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Emergent Solar Energy adds 65-kW solar microgrid to Indiana farm

Jeremy Lipinski / Emerging Solar Energy

A newly completed solar microgrid system near Greensburg, Indiana, is expected to generate enough clean energy to offset nearly 4,000 tons of carbon dioxide over its lifetime.

Emerging solar energy, located in West Lafayette’s Purdue Research Park, created the system for the Corya System PCF crop production facility. It consists of a 65 kW bifacial ground-mounted solar array plus 30 kWh energy storage with a backup generator for natural gas and propane. It also includes electric vehicle charging stations that will replace the farm’s gas-powered vehicles over time and further leverage clean energy production for their operation.

Jeremy Lipinski, managing partner at Emergent Solar Energy, said it is the company’s first design to include multiple sources of power generation and energy storage.

“This microgrid solution uses solar power plus energy storage and is connected to the REMC, or Rural Electric Membership Corp., utility network,” Lipinski said. “It optimizes the farm’s energy consumption at any given time from the cheapest energy source, reducing energy costs and capturing increasing inputs.”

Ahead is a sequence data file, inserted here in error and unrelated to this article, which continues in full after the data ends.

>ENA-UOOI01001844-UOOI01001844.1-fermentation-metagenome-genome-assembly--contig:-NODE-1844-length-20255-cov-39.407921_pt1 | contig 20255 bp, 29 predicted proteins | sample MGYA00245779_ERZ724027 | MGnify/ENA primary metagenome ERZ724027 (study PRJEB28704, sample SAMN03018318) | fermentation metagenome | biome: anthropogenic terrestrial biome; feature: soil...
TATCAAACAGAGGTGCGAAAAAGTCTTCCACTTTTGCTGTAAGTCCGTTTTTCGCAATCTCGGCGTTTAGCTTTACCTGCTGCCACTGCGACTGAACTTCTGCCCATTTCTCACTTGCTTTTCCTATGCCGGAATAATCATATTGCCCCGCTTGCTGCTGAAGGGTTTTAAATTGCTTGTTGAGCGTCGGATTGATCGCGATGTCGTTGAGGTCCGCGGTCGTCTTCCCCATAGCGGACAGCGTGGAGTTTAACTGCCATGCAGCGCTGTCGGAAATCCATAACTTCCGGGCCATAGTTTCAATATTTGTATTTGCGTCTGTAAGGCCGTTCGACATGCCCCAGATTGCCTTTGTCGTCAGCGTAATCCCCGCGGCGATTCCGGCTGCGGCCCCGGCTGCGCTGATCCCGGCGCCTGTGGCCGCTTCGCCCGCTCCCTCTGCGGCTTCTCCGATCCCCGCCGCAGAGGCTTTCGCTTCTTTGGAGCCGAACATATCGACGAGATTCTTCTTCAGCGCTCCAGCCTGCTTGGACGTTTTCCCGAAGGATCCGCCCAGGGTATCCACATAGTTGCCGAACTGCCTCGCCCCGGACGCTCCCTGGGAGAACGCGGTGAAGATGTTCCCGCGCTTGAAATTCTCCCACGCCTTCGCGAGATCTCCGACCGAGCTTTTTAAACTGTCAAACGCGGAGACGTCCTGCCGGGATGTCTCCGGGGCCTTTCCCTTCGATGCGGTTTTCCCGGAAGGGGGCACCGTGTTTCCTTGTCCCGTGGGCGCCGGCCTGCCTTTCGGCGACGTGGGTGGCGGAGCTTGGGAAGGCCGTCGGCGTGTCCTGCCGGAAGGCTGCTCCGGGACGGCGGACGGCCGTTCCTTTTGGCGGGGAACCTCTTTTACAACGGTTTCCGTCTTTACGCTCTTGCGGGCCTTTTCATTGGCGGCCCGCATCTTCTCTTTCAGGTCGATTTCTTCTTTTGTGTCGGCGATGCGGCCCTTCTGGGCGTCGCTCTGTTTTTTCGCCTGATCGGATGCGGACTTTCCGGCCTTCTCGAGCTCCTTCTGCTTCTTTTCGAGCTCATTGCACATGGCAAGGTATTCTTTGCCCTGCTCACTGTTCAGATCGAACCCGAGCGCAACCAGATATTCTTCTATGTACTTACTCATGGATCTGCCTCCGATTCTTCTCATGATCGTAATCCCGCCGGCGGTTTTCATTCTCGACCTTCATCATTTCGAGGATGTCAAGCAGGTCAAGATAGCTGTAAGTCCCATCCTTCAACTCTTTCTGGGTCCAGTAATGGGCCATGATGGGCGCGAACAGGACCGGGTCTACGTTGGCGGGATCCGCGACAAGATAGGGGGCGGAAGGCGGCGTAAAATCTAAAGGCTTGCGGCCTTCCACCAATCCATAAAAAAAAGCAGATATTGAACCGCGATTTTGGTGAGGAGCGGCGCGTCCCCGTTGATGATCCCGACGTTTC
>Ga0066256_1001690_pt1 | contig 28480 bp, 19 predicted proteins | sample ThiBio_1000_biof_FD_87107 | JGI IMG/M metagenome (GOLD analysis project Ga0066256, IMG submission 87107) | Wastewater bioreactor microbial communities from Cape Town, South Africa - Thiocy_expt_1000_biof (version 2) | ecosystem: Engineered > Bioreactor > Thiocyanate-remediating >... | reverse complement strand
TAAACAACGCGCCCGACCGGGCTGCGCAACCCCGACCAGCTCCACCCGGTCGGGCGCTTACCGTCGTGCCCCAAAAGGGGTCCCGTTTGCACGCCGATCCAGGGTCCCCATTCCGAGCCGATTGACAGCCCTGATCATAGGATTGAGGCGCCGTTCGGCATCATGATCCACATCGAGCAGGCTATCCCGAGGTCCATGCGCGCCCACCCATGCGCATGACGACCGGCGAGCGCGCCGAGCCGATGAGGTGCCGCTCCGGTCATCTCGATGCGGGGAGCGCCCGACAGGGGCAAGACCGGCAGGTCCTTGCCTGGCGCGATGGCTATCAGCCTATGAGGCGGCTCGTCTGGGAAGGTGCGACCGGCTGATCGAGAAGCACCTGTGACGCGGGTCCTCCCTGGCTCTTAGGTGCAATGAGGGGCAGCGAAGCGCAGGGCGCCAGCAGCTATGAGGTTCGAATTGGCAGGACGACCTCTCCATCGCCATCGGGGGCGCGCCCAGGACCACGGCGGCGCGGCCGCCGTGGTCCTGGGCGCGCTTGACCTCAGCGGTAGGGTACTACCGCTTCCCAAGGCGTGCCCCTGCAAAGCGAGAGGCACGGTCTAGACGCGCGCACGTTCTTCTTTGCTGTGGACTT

This is the first addition to the Corya System renewable energy portfolio. Adding solar energy with energy storage was the first step in the company’s long-term vision to reduce its carbon footprint and use clean energy to power its operations. P. David Corya, General Manager of the Corya System, decided to implement solar options for several economic and sustainability reasons.

Jeremy Lipinski / Emerging Solar Energy

“From a sustainability perspective, we are committed to stewardship practices that protect air, soil, water and wildlife. We use the best available technology to manage our properties and employ management practices that protect and conserve natural resources for the benefit of future generations.” said Corya.

Lipinski said the application of solar power and energy storage on the farm makes sense when renewable energy can be sent to offset the most expensive demand and recharge the battery bank at the lowest cost.

“We are at the tipping point of commercial energy storage here in Indiana, and as utility prices continue to rise, solar plus storage will only become a more viable solution to energy independence,” Lipinski said. “This project enables the Corya system to reduce the amount of energy it needs to buy from the utility and minimize exposure to rising energy costs, while continuing to integrate clean energy into their facilities.”

News item from Emerging Solar Energy

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